Nicky Tobin Designs


April 2014

Recent Posts

  1. Shade-y
    Friday, March 07, 2014
  2. Tree Trimmings
    Wednesday, December 04, 2013
  3. Holiday Glitter
    Saturday, November 30, 2013
  4. Stuffed
    Thursday, November 21, 2013
  5. Tagged
    Monday, November 18, 2013
  6. Bed and Frame
    Monday, October 21, 2013
  7. Mellow Yellow
    Saturday, October 19, 2013
  8. From Matte to Finish
    Thursday, October 17, 2013
  9. Mid Century Clean Up
    Thursday, October 17, 2013
  10. Table-Gate
    Monday, September 16, 2013

Recent Comments

  1. Kathy Williams on Shade-y
  2. Jen Thomas on Tree Trimmings
  3. Bill Tobin on Holiday Glitter
  4. Lynn on Tagged
  5. Jenny thomas on Mellow Yellow
  6. Lynn Streit on Mid Century Clean Up
  7. Jessica Lucio on Table Cloth
  8. Jane on Mid Century Clean Up
  9. Jane on Table Cloth
  10. Jenny Thomas on Table Cloth


Tag Cloud


When rummaging, its pretty easy to find a pretty lamp, but to find a pretty shade is a another story. So many lampshades get thrown away because they're damaged or too dirty. Grab those shades out of the dumpster and make them beautiful again. Remove the old fabric and replace with yarn, fabric, beads, ribbons, or whatever you have laying around. If you're concerned about fire safety, choose drum shades with a wide opening.

Tree Trimmings

All I can say about these curtain ring ornaments is, "Awwww." I made them with pieces of an old broken Christmas decoration, and odds 'n' ends I found here and there.

Holiday Glitter

Old wooden curtain rings are a no-brainer for repurposely holiday ornaments. I dipped these in polyurethane and sprinkled them with extra fine glitter. Everyone needs a little sparkle this time of year.


I came across this beautiful bolt of vintage Christmas linen, gathered my crafting supplies, dusted off the sewing machine, and came up with these non-breakable ornaments. Sweet little gifts for friends and neighbors. 


With the help of a shaped paper-punch, I made these easy-peasy gift tags from old Christmas cards. Cool idea for price tags as well. Happy punching.

Bed and Frame

This headboard was another freebee on the side of the road. I painted it with some free "mistake" paint from the local hardware store. The consistency of the paint was really thick and hard to work with, but after I smoothed it down with heavy gage steel wool, it had a nice, smooth antiqued look. Then, I added the accent color in the back of the shelf to "modern it up."

The pillows and bedspread were made with leftover fabric from other projects. Thanks to my studio neighbor, Saskia Winter of, I was reminded how to load a bobbin, and thread a sewing machine. Once I got going, it was like riding a bike. 

Mellow Yellow

When I was first offered this table, I didn't take it because I thought it was beyond repair. It was stained, faded, and dented. I walked away, but couldn't get it off my mind. After a few minutes, I ran back, and luckily the offer still stood. I tried removing the stains with some sandpaper and was excited to discover as I sanded, the faded paint was lifting, revealing the original color underneath. I put on my face mask and got out the electric sander. The results were stunning. I even like how the metal shows through in areas. Finally, I finished it with about 6 coats of clear protective coating. Funny how furniture talks to you.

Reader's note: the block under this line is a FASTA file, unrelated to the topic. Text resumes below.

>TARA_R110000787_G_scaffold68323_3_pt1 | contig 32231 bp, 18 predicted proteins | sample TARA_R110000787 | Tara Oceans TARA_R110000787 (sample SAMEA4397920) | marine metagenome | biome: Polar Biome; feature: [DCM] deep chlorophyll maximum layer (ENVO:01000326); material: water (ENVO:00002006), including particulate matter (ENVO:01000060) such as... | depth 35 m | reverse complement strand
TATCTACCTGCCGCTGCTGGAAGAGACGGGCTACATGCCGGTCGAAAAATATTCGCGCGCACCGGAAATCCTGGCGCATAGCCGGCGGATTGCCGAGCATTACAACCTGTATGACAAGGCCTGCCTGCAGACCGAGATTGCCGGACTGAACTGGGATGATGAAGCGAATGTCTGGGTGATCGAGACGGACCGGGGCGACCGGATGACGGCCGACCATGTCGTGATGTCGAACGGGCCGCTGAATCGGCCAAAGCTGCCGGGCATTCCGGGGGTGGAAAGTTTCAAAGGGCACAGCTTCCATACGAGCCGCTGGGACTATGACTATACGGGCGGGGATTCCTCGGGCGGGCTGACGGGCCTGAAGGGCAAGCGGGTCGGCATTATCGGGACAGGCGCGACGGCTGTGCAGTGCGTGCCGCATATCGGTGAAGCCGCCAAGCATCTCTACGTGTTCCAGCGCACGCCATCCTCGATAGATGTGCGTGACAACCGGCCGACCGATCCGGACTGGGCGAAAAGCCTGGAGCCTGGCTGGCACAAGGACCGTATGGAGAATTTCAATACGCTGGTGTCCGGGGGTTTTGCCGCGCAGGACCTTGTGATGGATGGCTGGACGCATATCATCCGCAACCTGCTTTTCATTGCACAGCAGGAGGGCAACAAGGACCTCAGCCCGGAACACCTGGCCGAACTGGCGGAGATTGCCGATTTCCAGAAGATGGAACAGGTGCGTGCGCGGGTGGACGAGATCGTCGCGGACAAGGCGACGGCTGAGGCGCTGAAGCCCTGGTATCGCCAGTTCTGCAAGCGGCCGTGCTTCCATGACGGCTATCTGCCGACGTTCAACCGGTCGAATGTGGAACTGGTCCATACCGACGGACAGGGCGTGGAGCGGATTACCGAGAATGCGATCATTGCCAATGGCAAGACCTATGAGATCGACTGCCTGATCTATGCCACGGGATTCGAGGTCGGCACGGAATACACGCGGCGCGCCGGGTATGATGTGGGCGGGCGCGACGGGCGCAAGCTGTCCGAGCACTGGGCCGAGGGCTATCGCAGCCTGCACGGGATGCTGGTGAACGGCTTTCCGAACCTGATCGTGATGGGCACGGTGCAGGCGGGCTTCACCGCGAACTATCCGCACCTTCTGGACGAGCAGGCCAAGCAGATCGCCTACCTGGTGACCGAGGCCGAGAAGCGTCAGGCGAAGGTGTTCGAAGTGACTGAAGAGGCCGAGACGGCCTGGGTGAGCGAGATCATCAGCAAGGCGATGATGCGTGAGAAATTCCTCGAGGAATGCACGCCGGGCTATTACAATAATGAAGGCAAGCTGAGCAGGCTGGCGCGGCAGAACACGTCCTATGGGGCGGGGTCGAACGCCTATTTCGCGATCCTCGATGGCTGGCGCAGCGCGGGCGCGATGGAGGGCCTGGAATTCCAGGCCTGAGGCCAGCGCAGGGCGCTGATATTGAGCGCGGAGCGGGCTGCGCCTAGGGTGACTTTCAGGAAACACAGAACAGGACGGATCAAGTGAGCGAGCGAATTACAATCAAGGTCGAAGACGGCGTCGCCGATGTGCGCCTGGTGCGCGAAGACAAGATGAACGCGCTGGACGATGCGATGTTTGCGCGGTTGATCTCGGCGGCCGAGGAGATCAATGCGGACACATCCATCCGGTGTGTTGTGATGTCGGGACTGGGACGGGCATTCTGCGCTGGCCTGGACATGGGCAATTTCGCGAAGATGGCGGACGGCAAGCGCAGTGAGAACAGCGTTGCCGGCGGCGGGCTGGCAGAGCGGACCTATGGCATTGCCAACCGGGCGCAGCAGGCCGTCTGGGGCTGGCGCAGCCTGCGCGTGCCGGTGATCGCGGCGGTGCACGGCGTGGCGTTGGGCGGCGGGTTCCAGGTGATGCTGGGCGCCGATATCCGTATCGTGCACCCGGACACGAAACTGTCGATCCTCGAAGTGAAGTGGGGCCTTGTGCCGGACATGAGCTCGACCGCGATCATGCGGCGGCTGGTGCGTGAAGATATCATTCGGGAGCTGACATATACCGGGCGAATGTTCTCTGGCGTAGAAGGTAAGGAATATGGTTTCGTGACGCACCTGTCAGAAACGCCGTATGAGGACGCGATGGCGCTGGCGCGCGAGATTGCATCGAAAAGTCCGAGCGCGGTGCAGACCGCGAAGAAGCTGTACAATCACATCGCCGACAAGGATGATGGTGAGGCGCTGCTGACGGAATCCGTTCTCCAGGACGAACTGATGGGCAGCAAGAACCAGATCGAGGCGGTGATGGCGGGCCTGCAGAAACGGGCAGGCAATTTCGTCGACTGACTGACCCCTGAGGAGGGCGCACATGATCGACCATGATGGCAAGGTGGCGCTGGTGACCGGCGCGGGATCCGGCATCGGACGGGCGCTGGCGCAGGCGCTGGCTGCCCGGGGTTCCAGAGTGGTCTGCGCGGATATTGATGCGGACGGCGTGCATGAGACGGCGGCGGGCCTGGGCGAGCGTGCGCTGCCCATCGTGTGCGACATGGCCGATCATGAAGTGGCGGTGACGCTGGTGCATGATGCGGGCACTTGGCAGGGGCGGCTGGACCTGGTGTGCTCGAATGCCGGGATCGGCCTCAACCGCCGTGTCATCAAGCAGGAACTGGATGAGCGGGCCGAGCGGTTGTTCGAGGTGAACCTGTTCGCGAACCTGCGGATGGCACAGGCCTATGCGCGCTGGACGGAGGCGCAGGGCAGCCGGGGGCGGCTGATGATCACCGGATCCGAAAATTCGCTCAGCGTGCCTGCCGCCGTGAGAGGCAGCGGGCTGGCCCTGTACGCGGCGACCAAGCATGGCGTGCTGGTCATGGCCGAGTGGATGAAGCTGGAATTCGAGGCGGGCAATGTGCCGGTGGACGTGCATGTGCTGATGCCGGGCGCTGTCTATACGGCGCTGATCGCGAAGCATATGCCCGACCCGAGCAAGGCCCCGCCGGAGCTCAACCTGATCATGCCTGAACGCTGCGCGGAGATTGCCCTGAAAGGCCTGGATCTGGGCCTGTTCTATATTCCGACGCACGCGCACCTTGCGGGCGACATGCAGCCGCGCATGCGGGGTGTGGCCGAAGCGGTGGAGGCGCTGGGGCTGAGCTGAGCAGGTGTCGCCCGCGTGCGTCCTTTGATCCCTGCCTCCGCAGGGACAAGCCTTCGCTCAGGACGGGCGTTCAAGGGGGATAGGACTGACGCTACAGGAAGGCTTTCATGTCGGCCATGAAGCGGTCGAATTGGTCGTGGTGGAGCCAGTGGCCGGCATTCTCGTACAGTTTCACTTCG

From Matte to Finish

This dresser was given to me in pretty bad shape. The veneer was scratched, stained, and chipped. After a careful sanding, I filled in the divots with wood filler and prepped for paint. I knew I wanted a smooth finish, but didn't want to pay to have it professionally sprayed. Instead, I used some leftover matte gray paint which dries to a smooth finish, then coated it with about 4 layers of polyurethane to give it durability. Now, no one can walk past it without touching it. Huh!

Mid Century Clean Up

I found this sweet chair in need of some TLC. It was covered in scuff marks and mildew. Since it was all on the surface of the finish, all it needed was a scrub with some medium gage steel wool, and a polish of wax.  I also removed the old upholstery which was literally disintegrating and replaced it with new batting and fabric. Amazingly, I found fabric almost identical to the 50-year-old fabric originally on the chair. Now it looks loved and cared for.


I sand-blasted and powder-coated this table over a year ago, and was never sure how to handle the minty-ness of it. When I came across the driftwood-colored outdoor fabric for the chairs, I knew it was just what the table needed to "tone down." For the tabletop, I salvaged a weathered wood gate from the junk yard, cut the planks to size, sanded the edges, and removed the slivers with coarse-grade steel wool. Now, the mint-green is the perfect shade.
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